“Urban runoff, the water that flows through streets and gutters when it rains, may contain hazardous substances,” Sedlak said. “Our team has developed inexpensive filters that can remove contaminants without impeding water flow during the filtration process.”

Their system uses a woodchip bio filter, commonly used in agriculture settings to treat runoff containing nitrate, and biochar to remove organic contaminants. Biochar is a black carbon substance made of wood or agricultural waste.

Marc Teixido To perfect their porous material, researcher Marc Teixido and others led by Sedlak at UC Berkeley expose their materials to different field conditions inside a trailer with direct access to stormwater. (Photo courtesy of David Sedlak)

“Stormwater infiltration systems usually use sand, which doesn’t let the water flow,” Sedlak explained. “For our system, we have replaced it with other types of porous media that still let the water flow, but also remove contaminants as it flows.”

SRP as a model for climate change research

“SRP’s multidisciplinary research is a model of how researchers can pivot to address climate change in diverse contexts and meet emerging public health challenges,” Suk reflected. “Grantees across the country are addressing emerging and evolving challenges associated with climate change while developing new tools and strategies that can be adapted by others to promote sustainability, health, and resilience.”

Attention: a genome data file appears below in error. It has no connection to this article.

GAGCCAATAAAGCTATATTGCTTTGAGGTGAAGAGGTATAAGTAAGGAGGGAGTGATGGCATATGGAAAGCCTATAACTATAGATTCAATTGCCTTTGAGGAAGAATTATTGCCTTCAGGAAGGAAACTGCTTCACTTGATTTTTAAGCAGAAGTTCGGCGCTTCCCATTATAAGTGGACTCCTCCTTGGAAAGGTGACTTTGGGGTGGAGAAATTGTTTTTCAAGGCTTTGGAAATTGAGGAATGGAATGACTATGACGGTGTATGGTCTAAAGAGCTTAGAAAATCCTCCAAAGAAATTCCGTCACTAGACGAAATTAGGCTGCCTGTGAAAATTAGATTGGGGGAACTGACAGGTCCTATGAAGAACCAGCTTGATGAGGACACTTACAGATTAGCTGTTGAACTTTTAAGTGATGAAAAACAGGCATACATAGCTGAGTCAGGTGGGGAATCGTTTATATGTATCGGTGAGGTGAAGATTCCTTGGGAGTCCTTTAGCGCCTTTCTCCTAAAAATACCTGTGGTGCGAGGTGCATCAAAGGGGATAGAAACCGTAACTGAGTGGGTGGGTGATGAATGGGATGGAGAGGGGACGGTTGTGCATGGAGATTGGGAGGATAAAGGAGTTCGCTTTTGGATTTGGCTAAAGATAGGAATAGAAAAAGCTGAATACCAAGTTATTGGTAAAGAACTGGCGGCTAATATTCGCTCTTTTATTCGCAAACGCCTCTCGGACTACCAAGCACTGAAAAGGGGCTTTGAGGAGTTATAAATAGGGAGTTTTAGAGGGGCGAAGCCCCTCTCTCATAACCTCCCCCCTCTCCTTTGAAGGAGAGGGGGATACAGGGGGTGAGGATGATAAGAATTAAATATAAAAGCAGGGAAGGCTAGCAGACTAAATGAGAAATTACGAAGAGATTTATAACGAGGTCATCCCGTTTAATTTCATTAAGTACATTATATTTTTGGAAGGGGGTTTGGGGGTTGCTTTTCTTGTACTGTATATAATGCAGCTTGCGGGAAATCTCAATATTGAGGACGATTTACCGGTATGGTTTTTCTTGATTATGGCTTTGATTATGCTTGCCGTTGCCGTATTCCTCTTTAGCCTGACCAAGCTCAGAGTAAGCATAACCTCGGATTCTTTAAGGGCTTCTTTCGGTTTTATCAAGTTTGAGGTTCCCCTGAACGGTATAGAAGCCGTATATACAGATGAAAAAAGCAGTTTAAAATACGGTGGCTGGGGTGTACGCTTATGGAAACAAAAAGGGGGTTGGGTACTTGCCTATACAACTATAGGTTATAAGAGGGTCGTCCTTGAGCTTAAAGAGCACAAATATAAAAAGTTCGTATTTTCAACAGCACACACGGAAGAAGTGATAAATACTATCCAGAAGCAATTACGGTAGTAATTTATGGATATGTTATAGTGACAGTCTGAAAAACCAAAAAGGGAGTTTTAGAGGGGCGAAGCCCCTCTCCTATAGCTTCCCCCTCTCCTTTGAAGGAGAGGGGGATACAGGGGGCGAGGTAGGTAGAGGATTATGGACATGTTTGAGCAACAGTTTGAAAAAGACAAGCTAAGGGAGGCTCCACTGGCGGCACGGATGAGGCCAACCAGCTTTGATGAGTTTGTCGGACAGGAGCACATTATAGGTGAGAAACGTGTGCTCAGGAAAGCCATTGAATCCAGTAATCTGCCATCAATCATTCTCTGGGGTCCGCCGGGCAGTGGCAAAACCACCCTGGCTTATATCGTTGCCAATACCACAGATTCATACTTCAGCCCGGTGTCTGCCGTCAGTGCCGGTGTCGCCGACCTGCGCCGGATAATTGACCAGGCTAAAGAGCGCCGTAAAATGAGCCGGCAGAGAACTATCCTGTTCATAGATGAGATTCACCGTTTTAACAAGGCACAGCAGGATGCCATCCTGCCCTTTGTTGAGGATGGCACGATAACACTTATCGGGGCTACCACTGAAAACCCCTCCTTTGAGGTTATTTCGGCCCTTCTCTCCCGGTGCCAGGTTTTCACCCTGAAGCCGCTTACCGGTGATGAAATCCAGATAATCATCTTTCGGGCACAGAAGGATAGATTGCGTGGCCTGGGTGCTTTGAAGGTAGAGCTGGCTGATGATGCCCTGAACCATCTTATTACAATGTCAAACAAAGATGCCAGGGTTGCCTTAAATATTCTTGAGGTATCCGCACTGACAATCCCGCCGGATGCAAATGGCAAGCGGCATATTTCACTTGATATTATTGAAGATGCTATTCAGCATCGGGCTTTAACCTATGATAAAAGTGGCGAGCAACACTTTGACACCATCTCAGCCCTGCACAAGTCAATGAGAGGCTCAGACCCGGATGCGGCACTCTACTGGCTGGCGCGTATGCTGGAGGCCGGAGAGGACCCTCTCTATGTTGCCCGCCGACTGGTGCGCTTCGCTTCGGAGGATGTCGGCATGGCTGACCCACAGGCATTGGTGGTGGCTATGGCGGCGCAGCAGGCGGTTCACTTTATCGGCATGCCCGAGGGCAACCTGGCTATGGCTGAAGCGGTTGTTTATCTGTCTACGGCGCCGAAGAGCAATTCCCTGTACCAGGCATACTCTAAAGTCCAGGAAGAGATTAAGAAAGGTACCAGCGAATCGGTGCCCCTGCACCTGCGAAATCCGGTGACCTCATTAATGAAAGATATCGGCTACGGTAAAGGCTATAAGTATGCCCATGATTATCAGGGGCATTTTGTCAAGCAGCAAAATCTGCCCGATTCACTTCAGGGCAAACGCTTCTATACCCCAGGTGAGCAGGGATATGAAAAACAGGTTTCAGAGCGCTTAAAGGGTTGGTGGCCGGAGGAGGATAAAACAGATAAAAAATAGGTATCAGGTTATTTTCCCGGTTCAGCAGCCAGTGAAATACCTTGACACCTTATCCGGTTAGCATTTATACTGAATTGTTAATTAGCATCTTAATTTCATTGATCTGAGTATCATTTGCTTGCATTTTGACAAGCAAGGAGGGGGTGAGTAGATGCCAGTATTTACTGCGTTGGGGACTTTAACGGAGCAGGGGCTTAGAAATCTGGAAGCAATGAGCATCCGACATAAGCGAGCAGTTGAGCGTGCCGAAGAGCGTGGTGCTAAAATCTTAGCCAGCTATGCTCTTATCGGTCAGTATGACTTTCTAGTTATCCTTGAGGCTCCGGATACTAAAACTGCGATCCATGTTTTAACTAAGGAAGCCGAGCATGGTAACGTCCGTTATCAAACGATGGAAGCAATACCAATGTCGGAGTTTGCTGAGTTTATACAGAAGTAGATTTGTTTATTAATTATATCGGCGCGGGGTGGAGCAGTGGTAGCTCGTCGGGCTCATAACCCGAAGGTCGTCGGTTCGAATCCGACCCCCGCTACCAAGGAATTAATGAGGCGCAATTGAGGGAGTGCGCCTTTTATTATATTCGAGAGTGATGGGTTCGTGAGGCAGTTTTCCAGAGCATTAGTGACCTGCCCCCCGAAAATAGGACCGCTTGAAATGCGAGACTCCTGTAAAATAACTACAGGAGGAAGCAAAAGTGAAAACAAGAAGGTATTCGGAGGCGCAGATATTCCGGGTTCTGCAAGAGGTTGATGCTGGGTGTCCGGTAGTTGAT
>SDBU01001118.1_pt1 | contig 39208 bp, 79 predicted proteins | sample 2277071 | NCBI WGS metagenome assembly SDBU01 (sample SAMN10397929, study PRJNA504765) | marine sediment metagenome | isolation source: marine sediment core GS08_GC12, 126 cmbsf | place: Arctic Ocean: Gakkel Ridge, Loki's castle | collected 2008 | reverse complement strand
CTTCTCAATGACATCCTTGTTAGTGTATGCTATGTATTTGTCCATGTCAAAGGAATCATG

SRP supports research to better understand and address the effects of flooding, fire, other disaster events, and land use changes on exposure to hazardous substances. To learn more about this research, see SRP’s Science Digest on Climate Change.

Citation: Ashoori N, Teixido M, Spahr S, LeFevre GH, Sedlak DL, Luthy RG. 2019. Evaluation of pilot-scale biochar-amended woodchip bioreactors to remove nitrate, metals, and trace organic contaminants from urban stormwater runoff. Water Res 1(154):1-11.

(Mali Velasco is a science writer for MDB Inc., a contractor for the NIEHS Superfund Research Program.)